Philippines braced for 'strongest super typhoon on record' as 190mph Surigae closes in sparking flash flood warnings
THE Philippines is bracing itself for flash floods and landslides as Super Typhoon Surigae closes in on its east coast.
The tropical storm intensified over sea this morning hitting wind speeds of 190 mph – the equivalent of a category 5 hurricane.
Surigae is now the strongest typhoon on record for the month of April, surpassing Typhoon Maysak in 2015 which brought winds of 173 mph.
In just 36 hours, the storm’s peak gusts have now more than doubled and it is now expected to "sideswipe" the island nation.
It is currently looming over the Philippine Sea to the east of the Bicol region, the nation’s weather bureau has revealed.
“Considering the uncertainty in the track forecast of the typhoon, a westward shift in the current forecast track may result in potentially significant impacts,” it said.
“The possibility of a close approach scenario is not ruled out.”
Based on the closeness of Surigae to eastern sections of the Philippines, a signal 2 alert has been issued for parts of Luzon, Visayas, Northern Samar, Eastern Samar, Samar and Mindanao.
Heavy rainfall is expected in these areas that could produce flooding, flash flooding and landslides.
Surigae has been slowly moving toward the Philippines since it developed earlier this week but rapidly intensified on Friday, and then again on Saturday.
Rapid intensification occurs when a tropical cyclone strengthens 35mph in a 24-hour period.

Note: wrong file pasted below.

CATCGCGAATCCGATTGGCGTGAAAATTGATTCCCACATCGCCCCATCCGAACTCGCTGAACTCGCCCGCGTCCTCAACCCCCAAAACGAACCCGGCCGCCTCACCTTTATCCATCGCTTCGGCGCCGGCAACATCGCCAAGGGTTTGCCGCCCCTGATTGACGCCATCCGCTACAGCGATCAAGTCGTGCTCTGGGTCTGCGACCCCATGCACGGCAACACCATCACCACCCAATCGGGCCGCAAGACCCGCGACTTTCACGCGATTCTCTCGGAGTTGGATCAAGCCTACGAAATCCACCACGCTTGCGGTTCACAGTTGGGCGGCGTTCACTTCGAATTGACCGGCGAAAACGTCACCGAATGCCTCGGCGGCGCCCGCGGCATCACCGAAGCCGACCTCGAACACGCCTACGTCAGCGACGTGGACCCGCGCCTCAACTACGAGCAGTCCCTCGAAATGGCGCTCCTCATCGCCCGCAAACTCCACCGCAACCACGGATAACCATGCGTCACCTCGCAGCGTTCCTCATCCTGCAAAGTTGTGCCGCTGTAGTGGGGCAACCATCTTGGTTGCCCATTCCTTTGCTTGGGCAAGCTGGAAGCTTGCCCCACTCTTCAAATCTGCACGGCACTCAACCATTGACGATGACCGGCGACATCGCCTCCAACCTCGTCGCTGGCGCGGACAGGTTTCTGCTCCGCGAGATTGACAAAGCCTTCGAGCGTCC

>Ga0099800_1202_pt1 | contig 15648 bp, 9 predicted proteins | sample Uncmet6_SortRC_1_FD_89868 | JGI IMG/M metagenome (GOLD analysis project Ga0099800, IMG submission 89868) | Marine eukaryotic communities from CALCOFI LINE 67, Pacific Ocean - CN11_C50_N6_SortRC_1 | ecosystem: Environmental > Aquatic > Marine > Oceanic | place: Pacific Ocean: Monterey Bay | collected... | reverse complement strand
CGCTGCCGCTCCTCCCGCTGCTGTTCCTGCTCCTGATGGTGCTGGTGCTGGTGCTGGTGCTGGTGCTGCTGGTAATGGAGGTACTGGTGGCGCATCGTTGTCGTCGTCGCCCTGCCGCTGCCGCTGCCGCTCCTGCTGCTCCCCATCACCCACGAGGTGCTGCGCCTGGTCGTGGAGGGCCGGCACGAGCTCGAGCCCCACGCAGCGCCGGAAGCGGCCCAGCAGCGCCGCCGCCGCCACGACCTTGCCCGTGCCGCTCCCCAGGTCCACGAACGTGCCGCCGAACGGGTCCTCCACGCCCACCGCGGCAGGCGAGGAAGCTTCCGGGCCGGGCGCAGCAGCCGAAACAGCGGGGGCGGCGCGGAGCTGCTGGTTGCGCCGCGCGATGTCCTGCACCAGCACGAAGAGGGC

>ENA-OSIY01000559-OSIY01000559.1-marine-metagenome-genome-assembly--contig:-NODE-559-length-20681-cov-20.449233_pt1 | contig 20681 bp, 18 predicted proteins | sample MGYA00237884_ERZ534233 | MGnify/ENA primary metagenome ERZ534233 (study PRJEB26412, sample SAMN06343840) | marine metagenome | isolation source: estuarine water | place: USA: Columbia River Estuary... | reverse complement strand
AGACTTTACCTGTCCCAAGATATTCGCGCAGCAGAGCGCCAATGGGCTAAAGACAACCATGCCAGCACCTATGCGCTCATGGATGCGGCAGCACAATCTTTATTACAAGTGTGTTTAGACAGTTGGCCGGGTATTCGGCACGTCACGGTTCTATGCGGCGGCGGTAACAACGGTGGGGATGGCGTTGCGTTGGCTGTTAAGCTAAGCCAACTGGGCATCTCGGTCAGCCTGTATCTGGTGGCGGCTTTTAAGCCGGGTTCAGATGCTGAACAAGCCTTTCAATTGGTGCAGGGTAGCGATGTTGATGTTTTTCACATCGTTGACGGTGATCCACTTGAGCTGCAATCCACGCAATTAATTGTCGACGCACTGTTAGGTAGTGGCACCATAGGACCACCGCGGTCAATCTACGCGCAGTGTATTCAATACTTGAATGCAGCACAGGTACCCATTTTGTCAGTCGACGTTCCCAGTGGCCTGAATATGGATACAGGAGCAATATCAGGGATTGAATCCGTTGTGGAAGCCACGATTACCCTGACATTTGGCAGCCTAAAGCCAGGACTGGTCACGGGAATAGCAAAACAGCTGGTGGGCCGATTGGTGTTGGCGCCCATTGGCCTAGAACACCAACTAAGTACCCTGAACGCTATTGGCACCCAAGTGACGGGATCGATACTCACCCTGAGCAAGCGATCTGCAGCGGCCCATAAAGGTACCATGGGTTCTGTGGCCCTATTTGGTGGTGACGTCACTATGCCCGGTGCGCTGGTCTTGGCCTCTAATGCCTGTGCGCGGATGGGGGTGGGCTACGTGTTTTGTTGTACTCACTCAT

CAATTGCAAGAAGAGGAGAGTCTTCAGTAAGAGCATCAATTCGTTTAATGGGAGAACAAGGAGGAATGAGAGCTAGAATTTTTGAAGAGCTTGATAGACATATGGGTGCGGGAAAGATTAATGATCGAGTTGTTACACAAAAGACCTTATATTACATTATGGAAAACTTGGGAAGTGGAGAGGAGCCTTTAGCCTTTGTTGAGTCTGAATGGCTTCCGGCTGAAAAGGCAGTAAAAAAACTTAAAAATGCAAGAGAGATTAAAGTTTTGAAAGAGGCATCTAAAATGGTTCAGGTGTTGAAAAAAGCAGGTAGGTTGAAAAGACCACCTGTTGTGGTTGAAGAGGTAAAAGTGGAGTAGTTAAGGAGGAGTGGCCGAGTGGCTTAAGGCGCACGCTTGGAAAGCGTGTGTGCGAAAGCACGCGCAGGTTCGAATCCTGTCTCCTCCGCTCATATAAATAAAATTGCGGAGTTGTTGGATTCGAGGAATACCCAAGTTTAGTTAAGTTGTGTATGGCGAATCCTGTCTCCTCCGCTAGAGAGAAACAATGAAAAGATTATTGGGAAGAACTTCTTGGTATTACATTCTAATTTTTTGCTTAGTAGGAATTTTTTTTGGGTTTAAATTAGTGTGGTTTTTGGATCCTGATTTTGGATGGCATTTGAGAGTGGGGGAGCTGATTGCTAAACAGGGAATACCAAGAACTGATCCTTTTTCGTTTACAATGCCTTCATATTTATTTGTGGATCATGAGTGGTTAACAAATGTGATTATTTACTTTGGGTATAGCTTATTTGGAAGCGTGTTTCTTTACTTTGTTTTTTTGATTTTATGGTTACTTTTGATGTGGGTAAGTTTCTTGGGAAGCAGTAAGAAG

Earlier in the week, the projections for Surigae were to track to the west toward the Philippines before turning to the northwest and north, comfortably missing the Philippines to the east.
However, over the past few days several weather forecast models showed a trend for the storm to track closer to the Central Philippines, reports CNN.
On its current trajectory, the strongest winds will remain in the eyewall, which should pass well out to sea.
However, the storm would pass close enough to bring tropical storm-force winds and up to eight inches of rain.
In the coming hours and days, the Joint Typhoon Warning Center anticipates that Surigae will gain more strength.
Its environment is ripe for strengthening, characterized by very warm sea surface temperatures between 84 and 87 degrees and relaxed upper-level winds.
Surigae is the first typhoon of the season in the western North Pacific, a region known for its annual barrage of fierce storms.
Super Typhoon Goni, which hit the Phillipines at Category 5 strength in October, was estimated to be the most powerful storm observed anywhere globally in the previous four years.
Surigae is one of several storms that developed in the past two weeks in the Pacific Ocean, with Cyclones Odette and Seroja swirling through Australian waters earlier in April.
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